1. Andrew Spielman and Michael D'Antonio, Mosquito: A Natural History of Our Most Persistent and Deadly Foe (New York: Hyperion, 2001), xv.
2. Cook's review appeared in the issue of April 9, 1814. It ended with the promise, "To be continued," but Cook must have lost heart, for The Stranger shut down after five more issues without another word about the History.
3. History of the Expedition under the Command of Captains Lewis and Clark from St. Louis, to the Sources of the Missouri; Thence Across the Rocky Mountains and Down the River Columbia to the Pacific Ocean; Performed during the years 1804-5-6; by Order of the Government of the United States. Prepared for the press by Paul Allen (Philadelphia: Bradford and Inskeep, 1814).
4. Not until the end of the century was Nicholas Biddle's editorship confirmed. Biddle himself, pleading the urgent necessity for returning to his obligations as a Pennsylvania legislator and a practicing lawyer, had chosen Allen to see the two-volume draft manuscript through publication, withholding acknowledgement of his own work as editor and accepting no remuneration for it. Allen's principal contribution was his invitation to Thomas Jefferson to contribute a eulogy of Meriwether Lewis as an introduction.
5. Benjamin Smith Barton (1766-1815), the prominent physician, anatomist, linguist, ethnologist, zoologist, botanist and author of the introductory textbook, Elements of Botany, (1803), a copy of which Lewis carried, and used, on the expedition. Barton was a procrastinator to begin with, and he died unexpectedly on December 19, 1815, with his work on Lewis's natural history scarcely begun, and was never to be published.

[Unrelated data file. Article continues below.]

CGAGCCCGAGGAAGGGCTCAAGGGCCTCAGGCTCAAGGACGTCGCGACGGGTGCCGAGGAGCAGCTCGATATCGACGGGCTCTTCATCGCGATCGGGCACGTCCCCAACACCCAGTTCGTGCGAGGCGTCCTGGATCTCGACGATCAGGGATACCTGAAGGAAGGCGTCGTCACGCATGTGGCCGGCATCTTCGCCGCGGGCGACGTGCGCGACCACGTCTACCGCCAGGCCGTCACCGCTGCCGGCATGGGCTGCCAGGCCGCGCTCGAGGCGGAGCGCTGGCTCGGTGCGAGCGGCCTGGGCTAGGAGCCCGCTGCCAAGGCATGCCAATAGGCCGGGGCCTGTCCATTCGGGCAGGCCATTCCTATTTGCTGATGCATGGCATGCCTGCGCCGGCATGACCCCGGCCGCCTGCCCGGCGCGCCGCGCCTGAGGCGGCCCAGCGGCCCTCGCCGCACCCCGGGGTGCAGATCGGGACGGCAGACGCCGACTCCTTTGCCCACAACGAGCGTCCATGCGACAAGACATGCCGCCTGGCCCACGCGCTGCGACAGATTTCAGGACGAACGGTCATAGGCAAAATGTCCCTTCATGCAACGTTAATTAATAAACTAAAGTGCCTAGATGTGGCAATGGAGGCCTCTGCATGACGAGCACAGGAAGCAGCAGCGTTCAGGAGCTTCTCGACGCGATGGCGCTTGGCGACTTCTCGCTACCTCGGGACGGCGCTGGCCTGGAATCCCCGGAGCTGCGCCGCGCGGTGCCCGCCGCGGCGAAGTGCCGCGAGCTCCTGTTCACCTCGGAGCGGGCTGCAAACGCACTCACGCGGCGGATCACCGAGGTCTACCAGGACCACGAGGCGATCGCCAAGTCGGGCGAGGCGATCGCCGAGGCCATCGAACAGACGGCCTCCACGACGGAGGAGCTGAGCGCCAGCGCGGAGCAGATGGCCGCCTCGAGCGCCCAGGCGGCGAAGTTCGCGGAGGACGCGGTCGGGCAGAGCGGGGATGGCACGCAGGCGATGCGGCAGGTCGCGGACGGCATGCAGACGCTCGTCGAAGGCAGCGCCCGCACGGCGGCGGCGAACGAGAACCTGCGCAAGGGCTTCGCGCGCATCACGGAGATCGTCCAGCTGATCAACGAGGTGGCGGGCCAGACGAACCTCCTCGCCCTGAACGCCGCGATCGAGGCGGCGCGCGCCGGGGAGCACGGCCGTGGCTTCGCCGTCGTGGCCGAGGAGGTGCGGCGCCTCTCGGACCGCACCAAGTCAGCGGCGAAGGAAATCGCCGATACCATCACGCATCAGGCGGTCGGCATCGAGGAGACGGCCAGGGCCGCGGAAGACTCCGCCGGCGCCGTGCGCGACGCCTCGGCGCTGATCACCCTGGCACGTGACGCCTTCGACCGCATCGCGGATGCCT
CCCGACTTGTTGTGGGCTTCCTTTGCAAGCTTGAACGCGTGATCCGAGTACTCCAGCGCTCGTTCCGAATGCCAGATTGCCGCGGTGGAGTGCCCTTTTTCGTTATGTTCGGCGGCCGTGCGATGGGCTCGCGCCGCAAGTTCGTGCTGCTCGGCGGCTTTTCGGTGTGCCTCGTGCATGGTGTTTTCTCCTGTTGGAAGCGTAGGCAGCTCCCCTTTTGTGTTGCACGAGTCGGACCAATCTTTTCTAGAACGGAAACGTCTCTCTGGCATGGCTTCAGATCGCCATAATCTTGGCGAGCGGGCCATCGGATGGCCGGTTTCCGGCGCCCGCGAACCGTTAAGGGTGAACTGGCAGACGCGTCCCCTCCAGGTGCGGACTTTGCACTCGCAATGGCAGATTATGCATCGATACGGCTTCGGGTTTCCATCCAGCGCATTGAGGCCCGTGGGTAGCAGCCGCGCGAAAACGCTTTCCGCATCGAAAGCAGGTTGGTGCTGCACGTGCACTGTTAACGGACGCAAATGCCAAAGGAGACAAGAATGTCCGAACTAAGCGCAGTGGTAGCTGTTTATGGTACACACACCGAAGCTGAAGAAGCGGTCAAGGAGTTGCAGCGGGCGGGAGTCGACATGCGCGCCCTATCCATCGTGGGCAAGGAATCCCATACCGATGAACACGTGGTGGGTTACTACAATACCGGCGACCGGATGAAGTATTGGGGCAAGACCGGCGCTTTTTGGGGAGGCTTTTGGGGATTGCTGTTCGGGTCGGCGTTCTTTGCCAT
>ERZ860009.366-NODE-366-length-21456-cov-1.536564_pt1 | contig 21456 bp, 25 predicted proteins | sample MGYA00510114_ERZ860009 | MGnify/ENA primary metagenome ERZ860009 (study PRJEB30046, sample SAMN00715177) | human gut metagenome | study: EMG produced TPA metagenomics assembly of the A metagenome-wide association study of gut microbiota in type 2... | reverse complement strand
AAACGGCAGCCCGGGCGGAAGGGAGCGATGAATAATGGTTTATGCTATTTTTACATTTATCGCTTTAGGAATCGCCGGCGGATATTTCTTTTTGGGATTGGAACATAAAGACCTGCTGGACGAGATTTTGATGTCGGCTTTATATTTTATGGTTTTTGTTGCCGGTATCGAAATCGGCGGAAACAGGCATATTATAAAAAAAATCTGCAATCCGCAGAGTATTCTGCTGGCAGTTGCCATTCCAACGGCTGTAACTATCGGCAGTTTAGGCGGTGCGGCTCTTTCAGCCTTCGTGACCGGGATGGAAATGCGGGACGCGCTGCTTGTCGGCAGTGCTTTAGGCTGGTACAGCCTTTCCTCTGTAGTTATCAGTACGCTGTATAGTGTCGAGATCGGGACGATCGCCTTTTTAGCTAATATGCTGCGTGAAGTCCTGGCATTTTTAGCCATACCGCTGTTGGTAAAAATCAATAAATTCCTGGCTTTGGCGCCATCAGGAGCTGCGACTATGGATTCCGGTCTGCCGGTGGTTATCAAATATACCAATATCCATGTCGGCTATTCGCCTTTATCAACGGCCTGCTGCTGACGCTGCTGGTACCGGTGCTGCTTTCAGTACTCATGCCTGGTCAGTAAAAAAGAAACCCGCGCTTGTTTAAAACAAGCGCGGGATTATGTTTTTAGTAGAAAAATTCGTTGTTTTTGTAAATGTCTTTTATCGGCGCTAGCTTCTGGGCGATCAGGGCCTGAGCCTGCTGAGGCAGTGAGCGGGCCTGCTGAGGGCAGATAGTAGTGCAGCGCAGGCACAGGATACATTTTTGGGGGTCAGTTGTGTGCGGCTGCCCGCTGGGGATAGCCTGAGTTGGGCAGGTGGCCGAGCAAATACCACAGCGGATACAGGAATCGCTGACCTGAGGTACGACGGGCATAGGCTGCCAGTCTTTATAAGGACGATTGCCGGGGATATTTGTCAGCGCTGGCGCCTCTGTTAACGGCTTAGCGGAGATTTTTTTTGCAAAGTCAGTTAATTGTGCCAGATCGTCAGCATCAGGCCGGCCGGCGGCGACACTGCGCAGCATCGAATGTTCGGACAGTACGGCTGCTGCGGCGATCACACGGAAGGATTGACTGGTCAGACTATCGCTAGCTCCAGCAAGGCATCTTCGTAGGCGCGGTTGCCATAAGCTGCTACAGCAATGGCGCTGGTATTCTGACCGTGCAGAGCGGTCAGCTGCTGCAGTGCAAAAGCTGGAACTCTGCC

5. This review appeared in The Stranger, a Literary Paper, Vol. 1, Issue 22 (Saturday, April 9, 1814). The paper was published in Albany, New York, in 27 issues from July 3, 1813 until June 24, 1814. Cook was also the proprietor of a reading room, charging $6 per year for admission, or $10 per year including the use of his library. Annals of Albany Vol. 6, p. 91. Albany's claim to eminence lay in its history as the oldest surviving settlement in the original Thirteen Colonies, having been chartered in 1686 after nearly 150 years as the site of successive trading posts on the Hudson River. By 1800 it was the tenth largest city in the fifteen United States, with a population of nearly 11,000.
6. Jackson, Letters, 1:61-66.
7. Jefferson to Benjamin Smith Barton, February 27, 1803. Jackson, Letters, 1:17.
8. Ibid., 1:63.
9. The netting Lewis purchased in Philadelphia in the spring of 1803 would have been made of cotton, which would have had a low resistance to tears and punctures, and would have been subject to damage by moisture and mold. Most twenty-first century mosquito netting is made of polyester multifiliment fibers such as nylon and terylene, which are stronger and lighter than cotton, and are resistant to damage by moisture, mold, and chemical insecticides and repellents.
10. Noah Webster, A Compendious Dictionary of the English Language (Hartford, Connecticut: Sidney's Press, 1806), s.v. troublesome.